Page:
With President Woody Hayes and Provost Urban Meyer leading the university, we take a look at each different college of study. We got things started with the College of Running Back Monday and today we move on to the College of Wide Receiver.
Unlike many of the majors at Ohio State’s Football U, the Buckeyes run of dominance at wide receiver is more recent. That is, in part, because of the ground and pound nature of the sport around the country and especially in the Big Ten through the 1970s, explaining the absence of an OSU wideout in the College Football Hall of Fame. Still, the Buckeyes boast an impressive list of alumni headlined by 1995 Biletnikoff winner Terry Glenn and featuring a total of three All-Americans and seven first-round draft picks, all coming since 1995. Still, one of the greatest wide receivers in NFL history was a first-round pick out of Ohio State in 1964 in Paul Warfield. While the College of Wide Receiver is one of the newest additions to Ohio State’s Football U, it’s stocked with some of the greatest players in Ohio State history.
Dean: Cris Carter
While Carter is not Ohio State’s Biletnikoff winner, he may have won the award had it existed in 1986. A star from 1984-86, Carter peaked during a junior year that saw him haul in 69 passes for 1,127 yards and 11 touchdowns, marks that ranked sixth, second and second in the nation for the 1986 season, respectively. He was a first-team All-American that season and his 69 catches and 1,127 yards are both still the third-best season in Ohio State history.
Over three seasons in Columbus, Carter was remarkably consistent. He caught 168 balls over three seasons, the second-most receptions in school history while his 2,725 career receiving yards are fourth-best in the Ohio State record books. He averaged 4.5 catches a game during his career, the second-best mark for a Buckeye.
Had Carter played his senior year in Columbus he would likely top all of the school’s receiving records, but he signed with an agent before his senior season making him ineligible for competition. As such he was relegated to the 1987 supplemental draft and was a fourth-round selection of the Philadelphia Eagles, likely costing the Ohio State College of Wide Receiver another first-round pick. He is unquestionably Ohio State’s most successful professional wide receiver. He remains third all-time in NFL receptions with 1,101 and fourth in touchdowns with 130. He was inducted into the Hall of Fame in 2013.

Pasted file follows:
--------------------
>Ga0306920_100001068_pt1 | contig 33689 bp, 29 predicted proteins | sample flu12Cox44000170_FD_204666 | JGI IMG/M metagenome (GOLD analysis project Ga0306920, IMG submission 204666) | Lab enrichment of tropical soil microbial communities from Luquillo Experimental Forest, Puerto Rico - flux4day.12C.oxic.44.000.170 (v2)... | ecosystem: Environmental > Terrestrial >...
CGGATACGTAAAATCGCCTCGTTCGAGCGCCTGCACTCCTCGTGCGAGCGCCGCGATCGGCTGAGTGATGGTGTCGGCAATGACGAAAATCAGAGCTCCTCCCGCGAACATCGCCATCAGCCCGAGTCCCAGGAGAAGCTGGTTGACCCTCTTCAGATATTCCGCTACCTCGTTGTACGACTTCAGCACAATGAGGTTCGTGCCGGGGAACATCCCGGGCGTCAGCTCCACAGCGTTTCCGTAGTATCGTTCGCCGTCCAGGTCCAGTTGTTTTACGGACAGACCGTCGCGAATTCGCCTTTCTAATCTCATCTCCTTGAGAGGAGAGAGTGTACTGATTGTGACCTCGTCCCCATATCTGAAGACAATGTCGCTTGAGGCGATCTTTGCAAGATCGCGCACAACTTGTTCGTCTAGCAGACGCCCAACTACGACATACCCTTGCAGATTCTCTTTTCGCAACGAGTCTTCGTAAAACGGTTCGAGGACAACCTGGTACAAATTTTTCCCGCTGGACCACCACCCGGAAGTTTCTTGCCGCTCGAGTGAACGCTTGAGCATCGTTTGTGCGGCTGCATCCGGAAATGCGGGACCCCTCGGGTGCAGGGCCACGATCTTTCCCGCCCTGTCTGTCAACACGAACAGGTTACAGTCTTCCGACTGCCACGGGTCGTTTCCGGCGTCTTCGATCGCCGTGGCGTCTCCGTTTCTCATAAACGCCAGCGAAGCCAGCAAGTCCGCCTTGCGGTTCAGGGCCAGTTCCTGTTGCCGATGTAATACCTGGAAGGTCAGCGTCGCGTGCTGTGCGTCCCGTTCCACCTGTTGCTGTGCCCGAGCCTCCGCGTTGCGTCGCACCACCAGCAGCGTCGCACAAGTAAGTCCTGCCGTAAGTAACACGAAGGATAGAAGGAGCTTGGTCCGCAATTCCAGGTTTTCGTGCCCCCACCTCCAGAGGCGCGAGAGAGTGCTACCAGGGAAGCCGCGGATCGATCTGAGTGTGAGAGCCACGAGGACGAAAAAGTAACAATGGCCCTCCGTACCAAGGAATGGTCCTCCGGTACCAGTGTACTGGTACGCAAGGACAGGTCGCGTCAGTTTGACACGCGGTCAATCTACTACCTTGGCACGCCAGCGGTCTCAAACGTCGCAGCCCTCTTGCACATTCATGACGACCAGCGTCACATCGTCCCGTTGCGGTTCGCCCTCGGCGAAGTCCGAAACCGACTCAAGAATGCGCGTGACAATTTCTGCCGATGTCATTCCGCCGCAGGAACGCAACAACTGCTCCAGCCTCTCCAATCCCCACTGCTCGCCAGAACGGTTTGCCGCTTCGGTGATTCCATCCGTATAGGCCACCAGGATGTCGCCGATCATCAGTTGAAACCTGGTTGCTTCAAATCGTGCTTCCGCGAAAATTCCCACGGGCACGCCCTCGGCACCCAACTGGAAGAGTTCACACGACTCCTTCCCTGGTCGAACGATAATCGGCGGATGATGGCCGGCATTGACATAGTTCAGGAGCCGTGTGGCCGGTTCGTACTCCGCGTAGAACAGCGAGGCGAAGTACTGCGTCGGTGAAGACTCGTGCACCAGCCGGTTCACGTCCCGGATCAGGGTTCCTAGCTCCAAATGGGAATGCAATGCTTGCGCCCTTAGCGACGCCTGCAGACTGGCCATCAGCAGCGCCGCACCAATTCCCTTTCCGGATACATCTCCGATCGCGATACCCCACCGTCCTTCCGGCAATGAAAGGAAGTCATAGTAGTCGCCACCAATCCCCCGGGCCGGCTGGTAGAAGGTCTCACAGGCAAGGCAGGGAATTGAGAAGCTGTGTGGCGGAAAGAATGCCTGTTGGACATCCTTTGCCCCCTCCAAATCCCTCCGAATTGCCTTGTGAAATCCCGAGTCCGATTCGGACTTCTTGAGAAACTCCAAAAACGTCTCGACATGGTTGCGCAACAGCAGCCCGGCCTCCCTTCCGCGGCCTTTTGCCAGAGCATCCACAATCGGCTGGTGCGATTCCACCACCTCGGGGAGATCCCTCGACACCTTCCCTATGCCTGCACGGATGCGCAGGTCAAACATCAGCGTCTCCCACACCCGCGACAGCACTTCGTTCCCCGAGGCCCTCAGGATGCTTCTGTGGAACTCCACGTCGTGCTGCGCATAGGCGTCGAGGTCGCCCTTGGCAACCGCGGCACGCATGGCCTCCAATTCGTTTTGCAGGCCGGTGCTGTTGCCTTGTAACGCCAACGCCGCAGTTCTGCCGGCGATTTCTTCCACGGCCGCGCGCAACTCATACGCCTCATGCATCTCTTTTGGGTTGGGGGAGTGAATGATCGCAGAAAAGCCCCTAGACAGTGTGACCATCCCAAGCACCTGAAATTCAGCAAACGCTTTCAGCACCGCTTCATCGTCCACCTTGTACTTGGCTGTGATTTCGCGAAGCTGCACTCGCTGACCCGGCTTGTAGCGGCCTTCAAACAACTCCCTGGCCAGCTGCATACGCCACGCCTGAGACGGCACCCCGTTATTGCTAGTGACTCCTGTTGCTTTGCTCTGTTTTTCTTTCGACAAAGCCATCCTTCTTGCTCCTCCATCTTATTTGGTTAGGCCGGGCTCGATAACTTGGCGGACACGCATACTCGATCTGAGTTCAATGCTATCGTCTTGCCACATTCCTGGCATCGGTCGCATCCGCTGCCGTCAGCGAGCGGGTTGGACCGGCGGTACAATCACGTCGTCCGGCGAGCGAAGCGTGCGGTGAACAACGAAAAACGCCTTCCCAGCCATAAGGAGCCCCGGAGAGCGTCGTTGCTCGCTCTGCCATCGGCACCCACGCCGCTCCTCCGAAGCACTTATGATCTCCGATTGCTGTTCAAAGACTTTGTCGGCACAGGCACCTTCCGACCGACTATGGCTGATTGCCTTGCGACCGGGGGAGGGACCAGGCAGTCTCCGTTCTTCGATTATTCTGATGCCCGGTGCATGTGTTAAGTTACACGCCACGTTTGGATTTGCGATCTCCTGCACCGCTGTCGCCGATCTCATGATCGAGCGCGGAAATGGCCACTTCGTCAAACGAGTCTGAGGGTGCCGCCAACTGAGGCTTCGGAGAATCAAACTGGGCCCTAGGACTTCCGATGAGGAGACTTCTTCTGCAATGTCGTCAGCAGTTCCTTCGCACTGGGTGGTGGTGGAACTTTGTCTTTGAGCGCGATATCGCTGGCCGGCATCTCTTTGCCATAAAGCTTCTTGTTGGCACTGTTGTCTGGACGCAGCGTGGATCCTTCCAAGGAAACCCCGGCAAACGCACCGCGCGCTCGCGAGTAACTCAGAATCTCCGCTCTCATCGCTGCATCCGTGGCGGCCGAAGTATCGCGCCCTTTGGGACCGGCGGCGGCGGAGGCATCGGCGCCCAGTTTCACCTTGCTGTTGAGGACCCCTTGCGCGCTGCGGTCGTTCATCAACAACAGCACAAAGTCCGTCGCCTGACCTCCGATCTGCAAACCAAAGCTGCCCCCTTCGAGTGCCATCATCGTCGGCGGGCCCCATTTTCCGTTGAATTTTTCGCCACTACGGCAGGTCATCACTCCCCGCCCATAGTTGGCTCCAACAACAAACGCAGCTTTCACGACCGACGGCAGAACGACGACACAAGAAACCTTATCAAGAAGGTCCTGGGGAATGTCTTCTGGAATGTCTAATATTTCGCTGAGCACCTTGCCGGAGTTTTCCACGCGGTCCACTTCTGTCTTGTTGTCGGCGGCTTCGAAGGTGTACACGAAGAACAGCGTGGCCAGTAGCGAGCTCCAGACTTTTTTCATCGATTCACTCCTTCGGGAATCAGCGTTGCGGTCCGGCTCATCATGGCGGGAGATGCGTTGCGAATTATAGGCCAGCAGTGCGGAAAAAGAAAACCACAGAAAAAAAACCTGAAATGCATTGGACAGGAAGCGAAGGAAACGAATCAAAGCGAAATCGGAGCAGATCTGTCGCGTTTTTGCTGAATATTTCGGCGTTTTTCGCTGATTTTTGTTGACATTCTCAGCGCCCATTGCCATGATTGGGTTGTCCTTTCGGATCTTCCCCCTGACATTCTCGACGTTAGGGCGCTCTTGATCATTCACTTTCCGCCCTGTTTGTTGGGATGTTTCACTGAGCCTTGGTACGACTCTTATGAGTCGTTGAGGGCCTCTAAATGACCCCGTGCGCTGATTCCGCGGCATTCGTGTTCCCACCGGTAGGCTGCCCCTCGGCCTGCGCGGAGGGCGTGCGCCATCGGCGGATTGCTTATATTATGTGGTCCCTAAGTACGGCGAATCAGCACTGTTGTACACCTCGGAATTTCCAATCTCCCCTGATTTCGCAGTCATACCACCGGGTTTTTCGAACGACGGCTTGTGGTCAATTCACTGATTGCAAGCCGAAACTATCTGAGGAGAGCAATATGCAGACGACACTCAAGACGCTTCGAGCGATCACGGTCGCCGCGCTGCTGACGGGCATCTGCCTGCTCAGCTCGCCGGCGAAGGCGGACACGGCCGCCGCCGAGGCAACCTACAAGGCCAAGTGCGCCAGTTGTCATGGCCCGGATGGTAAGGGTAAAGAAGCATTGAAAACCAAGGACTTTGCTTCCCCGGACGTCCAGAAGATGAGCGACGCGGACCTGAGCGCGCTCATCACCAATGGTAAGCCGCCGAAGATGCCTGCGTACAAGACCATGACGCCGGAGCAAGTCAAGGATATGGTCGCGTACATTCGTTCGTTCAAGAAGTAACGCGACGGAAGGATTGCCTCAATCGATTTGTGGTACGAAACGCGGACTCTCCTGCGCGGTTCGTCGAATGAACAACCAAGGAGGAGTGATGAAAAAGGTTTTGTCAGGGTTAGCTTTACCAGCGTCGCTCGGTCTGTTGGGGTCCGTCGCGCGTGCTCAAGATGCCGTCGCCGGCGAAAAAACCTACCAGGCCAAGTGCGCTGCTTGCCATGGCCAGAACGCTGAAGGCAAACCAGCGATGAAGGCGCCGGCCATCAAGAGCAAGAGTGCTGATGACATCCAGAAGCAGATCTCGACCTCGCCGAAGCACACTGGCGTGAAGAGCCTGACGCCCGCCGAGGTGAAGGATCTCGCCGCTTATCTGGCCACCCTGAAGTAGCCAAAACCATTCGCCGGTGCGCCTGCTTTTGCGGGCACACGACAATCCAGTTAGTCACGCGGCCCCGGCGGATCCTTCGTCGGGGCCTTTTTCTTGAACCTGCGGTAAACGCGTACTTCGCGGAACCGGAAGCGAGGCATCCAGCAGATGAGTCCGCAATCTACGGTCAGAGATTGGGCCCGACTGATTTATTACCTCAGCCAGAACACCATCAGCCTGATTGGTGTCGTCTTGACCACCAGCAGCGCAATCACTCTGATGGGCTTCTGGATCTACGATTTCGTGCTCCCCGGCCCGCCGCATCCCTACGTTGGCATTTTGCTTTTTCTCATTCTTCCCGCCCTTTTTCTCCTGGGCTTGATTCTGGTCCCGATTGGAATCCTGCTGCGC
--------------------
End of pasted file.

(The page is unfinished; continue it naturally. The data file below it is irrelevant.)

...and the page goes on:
Terry Glenn: The only Ohio State winner of the highest wide-receiver specific honor in college football, nearly all of Glenn’s production came during his historic 1995 campaign. Glenn caught 64 passes for 1,411 yards and led the nation with 17 touchdowns. Those 17 scores are still a single-season record at Ohio State, though they were the only times he found the end zone in his career. The 253 yards he amassed against Pittsburgh that year still stand as a Buckeye single game record.
Originally a walk-on at Ohio State, Glenn parlayed his All-America junior season into a payday as he was selected seventh overall in the 1996 draft by the New England Patriots. He finished his 11-year pro career with 593 receptions for 8,823 yards and 44 touchdowns.
David Boston: If Glenn or Carter are second in the Ohio State record books in a category, it’s likely that Boston is first. A star from 1996-98 he remains the most prolific receiver in school history, topping the record books in career receptions (191), receiving yards in a season (1,435), most 100-yard receiving games (14) and career touchdown receptions (34). His 2,855 career receiving yards were the best mark in program history when he graduated and he remains second all-time despite playing just three seasons. He was an All-American following the 1998 season.
Boston’s college success did not translate to NFL stardom. He was the eighth overall pick of the 1999 draft, selected by the Arizona Cardinals. He did earn a Pro Bowl nod following the 2001 season, his second-consecutive 1,000-yard season. Boston finished his six-year NFL career with 315 receptions for 4,699 yards and 25 touchdowns.